Myanmar Proposes to Take Back Rohingya Sheltering in Bangladesh

Kamran Reza Chowdhury
171002_BD_Myanmar_620.JPG Kyaw Tint Swe, the head of Myanmar’s delegation (rear left), and members of his team meet Bangladeshi Foreign Minister A.H. Mahmood Ali (rear right) and other officials at the Padma State Guest house in Dhaka, Oct. 2, 2017.
Newsroom Photo

Myanmar is willing to take back Rohingya refugees who fled to southeastern Bangladesh, the Bangladeshi foreign minister said Monday, after ending daylong talks with a trio of diplomats from Naypyidaw.

No timeframe was set for the repatriation process, nor did officials clarify how many of the 900,000 Rohingya refugees sheltering in Bangladesh would be able to participate.

“Myanmar has proposed taking back the Rohingya refugees. For the supervision of overall repatriation process, the two sides have agreed to form a Joint Working Group,” Foreign Minister A.H. Mahmood Ali told reporters at the Padma State Guest House in Dhaka, where the meeting took place under tight security.

Kyaw Tint Swe, the minister for the Office of the State Counsellor of Myanmar, led Naypyidaw’s delegation, but did not speak to reporters. The Myanmar delegation was due to return home early Tuesday, after arriving in Bangladesh early Monday.

Ali said the two sides had reached a “consensus” on the issue in their first high-level diplomatic encounter since violence in Myanmar’s Rakhine state beginning in late August drove half a million new refugees into Bangladesh, triggering a humanitarian crisis.

“We, both the sides, want to resolve the problem in a peaceful way. And both the sides have reached a consensus,” said Ali.

On multiple occasions in recent weeks, Bangladesh’s foreign ministry summoned Myanmar’s ambassador to complain about incursions by Burmese military aircraft into Bangladeshi airspace as well as reports that Myanmar troops were planting land-mines along the frontier to prevent Rohingya from fleeing.

Officials close to the negotiations told BenarNews that neither of these issues was raised during Monday’s talks.

“One meeting will not resolve all problems ... No timeframe has been set. But it [the Joint Working Group] will be formed very soon,” Ali said, adding that he was “very optimistic” about future talks between the two neighboring countries.

“Very fruitful talks took place. Bangladesh reiterated its zero tolerance on terrorism,” he said, apparently referring to insurgents from the Arakan Rohingya Salvation Army (ARSA) whose attacks on police outposts in Rakhine state on Aug. 25 resulted in a brutal military crackdown.

‘Our next immediate priority’

In Geneva, meanwhile, Win Myat Aye, Myanmar’s union minister of social welfare, relief and resettlement, told the U.N. refugee agency on Monday that “[o]ur next immediate priority is to bring back the refugees who have fled to Bangladesh.”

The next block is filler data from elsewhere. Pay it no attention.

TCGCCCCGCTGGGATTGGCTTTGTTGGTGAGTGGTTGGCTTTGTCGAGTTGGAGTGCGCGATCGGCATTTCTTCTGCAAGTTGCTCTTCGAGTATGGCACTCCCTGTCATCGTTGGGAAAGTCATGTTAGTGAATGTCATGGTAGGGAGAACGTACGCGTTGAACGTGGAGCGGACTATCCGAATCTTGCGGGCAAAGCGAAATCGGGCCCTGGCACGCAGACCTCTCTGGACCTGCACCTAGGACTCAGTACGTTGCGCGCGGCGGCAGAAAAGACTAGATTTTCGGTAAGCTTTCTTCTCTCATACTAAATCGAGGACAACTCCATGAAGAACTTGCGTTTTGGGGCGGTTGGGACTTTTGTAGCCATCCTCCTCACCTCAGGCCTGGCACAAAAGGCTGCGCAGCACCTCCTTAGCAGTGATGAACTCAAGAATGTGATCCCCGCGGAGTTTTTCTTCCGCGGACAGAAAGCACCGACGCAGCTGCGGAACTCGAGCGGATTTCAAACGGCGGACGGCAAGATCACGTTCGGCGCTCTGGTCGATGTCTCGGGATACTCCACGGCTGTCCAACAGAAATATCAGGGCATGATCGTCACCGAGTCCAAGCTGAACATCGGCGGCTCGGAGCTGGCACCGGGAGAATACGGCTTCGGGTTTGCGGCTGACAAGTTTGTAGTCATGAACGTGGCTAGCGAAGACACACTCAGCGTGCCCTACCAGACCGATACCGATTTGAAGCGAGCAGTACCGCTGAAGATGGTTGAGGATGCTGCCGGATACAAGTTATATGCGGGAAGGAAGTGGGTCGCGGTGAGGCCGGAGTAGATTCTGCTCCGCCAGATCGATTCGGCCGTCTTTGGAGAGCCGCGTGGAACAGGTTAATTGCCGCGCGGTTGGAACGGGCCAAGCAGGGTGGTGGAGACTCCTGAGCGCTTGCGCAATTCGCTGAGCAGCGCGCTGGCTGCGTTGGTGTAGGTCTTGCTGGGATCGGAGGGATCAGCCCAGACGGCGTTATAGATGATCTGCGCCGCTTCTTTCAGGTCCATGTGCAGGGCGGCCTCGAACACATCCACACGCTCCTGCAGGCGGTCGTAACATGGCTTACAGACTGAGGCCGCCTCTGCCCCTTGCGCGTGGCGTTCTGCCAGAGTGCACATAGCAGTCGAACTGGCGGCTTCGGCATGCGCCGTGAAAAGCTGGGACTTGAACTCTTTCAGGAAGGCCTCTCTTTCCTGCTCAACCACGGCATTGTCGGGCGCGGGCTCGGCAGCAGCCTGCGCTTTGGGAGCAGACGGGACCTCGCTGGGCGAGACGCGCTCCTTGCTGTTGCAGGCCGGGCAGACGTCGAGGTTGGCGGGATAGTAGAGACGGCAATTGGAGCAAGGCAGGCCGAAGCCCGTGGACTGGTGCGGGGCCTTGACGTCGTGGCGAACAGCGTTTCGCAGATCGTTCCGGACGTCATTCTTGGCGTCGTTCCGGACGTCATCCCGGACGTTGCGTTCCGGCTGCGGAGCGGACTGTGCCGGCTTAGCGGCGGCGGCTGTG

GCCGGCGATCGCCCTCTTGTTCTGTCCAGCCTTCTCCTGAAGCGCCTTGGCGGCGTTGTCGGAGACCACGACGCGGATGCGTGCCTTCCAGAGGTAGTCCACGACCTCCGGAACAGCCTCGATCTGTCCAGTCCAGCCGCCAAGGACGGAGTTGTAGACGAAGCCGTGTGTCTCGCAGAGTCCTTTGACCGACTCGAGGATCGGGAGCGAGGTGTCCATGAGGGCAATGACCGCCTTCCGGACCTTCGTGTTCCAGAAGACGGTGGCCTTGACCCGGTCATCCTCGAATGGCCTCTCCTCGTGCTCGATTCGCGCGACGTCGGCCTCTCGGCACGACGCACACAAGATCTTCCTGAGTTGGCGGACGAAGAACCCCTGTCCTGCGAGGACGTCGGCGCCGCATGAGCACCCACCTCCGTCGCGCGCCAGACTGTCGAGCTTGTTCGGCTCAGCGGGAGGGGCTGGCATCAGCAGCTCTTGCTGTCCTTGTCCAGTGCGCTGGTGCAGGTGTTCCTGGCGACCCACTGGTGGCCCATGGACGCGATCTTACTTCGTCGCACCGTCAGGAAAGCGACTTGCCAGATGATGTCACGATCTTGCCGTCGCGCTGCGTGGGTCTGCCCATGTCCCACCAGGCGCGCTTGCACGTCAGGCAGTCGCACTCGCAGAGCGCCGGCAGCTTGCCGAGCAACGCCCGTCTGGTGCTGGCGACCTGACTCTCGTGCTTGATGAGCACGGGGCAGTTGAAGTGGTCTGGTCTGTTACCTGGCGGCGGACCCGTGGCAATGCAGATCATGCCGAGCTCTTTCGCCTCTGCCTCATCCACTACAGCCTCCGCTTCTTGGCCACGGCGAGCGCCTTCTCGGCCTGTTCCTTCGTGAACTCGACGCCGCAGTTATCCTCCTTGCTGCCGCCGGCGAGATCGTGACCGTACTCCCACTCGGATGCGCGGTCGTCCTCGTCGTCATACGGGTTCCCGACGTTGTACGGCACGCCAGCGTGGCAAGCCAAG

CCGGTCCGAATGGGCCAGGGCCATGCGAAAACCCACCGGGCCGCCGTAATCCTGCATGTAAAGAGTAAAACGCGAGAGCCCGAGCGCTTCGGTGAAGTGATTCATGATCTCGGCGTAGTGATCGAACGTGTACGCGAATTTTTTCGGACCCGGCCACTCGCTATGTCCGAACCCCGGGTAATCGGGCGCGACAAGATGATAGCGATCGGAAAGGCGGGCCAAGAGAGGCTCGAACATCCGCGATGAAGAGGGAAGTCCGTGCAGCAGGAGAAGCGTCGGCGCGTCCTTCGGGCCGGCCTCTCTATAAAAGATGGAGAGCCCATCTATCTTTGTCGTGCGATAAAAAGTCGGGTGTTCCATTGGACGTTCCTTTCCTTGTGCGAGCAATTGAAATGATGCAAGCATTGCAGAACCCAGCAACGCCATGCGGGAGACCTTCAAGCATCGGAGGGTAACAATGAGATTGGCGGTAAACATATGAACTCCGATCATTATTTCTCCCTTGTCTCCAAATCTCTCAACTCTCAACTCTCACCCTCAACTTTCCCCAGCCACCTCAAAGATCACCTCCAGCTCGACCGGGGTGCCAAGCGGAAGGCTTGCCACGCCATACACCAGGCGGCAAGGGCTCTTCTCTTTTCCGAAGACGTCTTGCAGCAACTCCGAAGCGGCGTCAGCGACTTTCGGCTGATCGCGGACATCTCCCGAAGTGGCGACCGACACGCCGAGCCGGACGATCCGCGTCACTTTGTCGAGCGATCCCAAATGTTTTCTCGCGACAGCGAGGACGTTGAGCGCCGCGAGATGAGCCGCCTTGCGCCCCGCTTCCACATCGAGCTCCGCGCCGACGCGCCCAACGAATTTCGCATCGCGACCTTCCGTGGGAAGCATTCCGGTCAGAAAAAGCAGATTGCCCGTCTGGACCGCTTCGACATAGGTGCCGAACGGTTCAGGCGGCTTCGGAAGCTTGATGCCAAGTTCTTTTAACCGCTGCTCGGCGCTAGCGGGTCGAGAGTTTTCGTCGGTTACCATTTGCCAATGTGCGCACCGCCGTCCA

“The repatriation process can start any time for those who wish to return to Myanmar,” the minister said, according to Agence France-Presse.

“The verification of refugees will be based on the agreement between the Myanmar and Bangladesh governments in 1993,” he said, adding, “Those who have been verified as refugees from this country will be accepted without any problem and with full assurance of their security and their access to human dignity.”

Last week, Myanmar’s government said it would build two repatriation camps in Rakhine state for Rohingya who had fled to Bangladesh.

Myanmar’s minister of labor, immigration and population told reporters on Thursday that the government would send forms to Rohingya refugees in Bangladesh to start the process, according to a report by Radio Free Asia (RFA), a sister entity of BenarNews.


In Rakhine on Monday, three helicopters ferried some 50 foreign diplomats on a tour of areas of state that were hit by the recent violence, RFA reported.

Diplomats from Malaysia, Indonesia, Thailand, India, Pakistan, the United States, France, Denmark and the European Union took part in the visit to the villages of Khamaungsake, Nurular and Shwe Zar in Maungdaw Township where violent attacks had occurred, as well as Pantaw Pyin Muslim village, where no violence had been reported.

A statement issued by the U.N. office in Yangon expressed appreciation for the government-organized visit, in which three U.N. representatives took part.

“The scale of human suffering is unimaginable and the U.N. extends its deepest condolences to all those affected,” the statement said.

“The U.N. advocates for the end to the cycle of violence and for establishing law and order and the rule of law; to allow unfettered access for humanitarian support; and to ensure the safe, voluntary, dignified and sustainable return of the refugees to their areas of origin.”

It also urged Myanmar to grant the media and human rights advocates greater access to the area to assess “the concerns and needs of all communities in affected areas.”


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